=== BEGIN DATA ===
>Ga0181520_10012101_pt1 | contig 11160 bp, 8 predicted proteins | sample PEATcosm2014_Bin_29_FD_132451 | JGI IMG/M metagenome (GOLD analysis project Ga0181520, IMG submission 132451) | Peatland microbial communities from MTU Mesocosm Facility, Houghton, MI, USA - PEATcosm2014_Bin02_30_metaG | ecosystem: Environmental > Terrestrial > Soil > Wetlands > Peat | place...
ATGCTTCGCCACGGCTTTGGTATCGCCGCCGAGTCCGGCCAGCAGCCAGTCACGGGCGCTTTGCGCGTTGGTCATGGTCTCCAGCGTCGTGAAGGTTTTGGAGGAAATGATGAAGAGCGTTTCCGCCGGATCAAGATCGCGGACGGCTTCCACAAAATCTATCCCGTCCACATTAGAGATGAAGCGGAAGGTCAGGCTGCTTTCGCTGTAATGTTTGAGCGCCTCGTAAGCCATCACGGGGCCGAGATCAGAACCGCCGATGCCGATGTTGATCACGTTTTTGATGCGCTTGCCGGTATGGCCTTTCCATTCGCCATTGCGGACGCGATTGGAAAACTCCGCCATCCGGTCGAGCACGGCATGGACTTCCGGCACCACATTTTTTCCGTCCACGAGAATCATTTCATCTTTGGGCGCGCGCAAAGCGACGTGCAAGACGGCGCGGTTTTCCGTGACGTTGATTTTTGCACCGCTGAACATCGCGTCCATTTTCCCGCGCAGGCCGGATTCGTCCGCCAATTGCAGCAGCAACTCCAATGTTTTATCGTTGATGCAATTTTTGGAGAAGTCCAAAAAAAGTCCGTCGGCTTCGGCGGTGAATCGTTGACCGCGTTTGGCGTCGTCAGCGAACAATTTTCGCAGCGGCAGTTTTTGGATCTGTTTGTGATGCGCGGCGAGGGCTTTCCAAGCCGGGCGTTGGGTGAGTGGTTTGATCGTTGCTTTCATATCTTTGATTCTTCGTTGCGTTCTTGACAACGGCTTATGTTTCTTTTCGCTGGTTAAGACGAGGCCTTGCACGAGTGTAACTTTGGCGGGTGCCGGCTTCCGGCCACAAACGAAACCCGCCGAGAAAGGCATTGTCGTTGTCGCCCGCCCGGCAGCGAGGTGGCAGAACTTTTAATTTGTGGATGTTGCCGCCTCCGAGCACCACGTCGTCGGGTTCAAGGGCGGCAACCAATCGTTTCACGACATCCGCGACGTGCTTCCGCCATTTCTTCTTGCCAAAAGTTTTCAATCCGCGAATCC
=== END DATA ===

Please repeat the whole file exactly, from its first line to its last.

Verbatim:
>Ga0181520_10012101_pt1 | contig 11160 bp, 8 predicted proteins | sample PEATcosm2014_Bin_29_FD_132451 | JGI IMG/M metagenome (GOLD analysis project Ga0181520, IMG submission 132451) | Peatland microbial communities from MTU Mesocosm Facility, Houghton, MI, USA - PEATcosm2014_Bin02_30_metaG | ecosystem: Environmental > Terrestrial > Soil > Wetlands > Peat | place...
ATGCTTCGCCACGGCTTTGGTATCGCCGCCGAGTCCGGCCAGCAGCCAGTCACGGGCGCTTTGCGCGTTGGTCATGGTCTCCAGCGTCGTGAAGGTTTTGGAGGAAATGATGAAGAGCGTTTCCGCCGGATCAAGATCGCGGACGGCTTCCACAAAATCTATCCCGTCCACATTAGAGATGAAGCGGAAGGTCAGGCTGCTTTCGCTGTAATGTTTGAGCGCCTCGTAAGCCATCACGGGGCCGAGATCAGAACCGCCGATGCCGATGTTGATCACGTTTTTGATGCGCTTGCCGGTATGGCCTTTCCATTCGCCATTGCGGACGCGATTGGAAAACTCCGCCATCCGGTCGAGCACGGCATGGACTTCCGGCACCACATTTTTTCCGTCCACGAGAATCATTTCATCTTTGGGCGCGCGCAAAGCGACGTGCAAGACGGCGCGGTTTTCCGTGACGTTGATTTTTGCACCGCTGAACATCGCGTCCATTTTCCCGCGCAGGCCGGATTCGTCCGCCAATTGCAGCAGCAACTCCAATGTTTTATCGTTGATGCAATTTTTGGAGAAGTCCAAAAAAAGTCCGTCGGCTTCGGCGGTGAATCGTTGACCGCGTTTGGCGTCGTCAGCGAACAATTTTCGCAGCGGCAGTTTTTGGATCTGTTTGTGATGCGCGGCGAGGGCTTTCCAAGCCGGGCGTTGGGTGAGTGGTTTGATCGTTGCTTTCATATCTTTGATTCTTCGTTGCGTTCTTGACAACGGCTTATGTTTCTTTTCGCTGGTTAAGACGAGGCCTTGCACGAGTGTAACTTTGGCGGGTGCCGGCTTCCGGCCACAAACGAAACCCGCCGAGAAAGGCATTGTCGTTGTCGCCCGCCCGGCAGCGAGGTGGCAGAACTTTTAATTTGTGGATGTTGCCGCCTCCGAGCACCACGTCGTCGGGTTCAAGGGCGGCAACCAATCGTTTCACGACATCCGCGACGTGCTTCCGCCATTTCTTCTTGCCAAAAGTTTTCAATCCGCGAATCC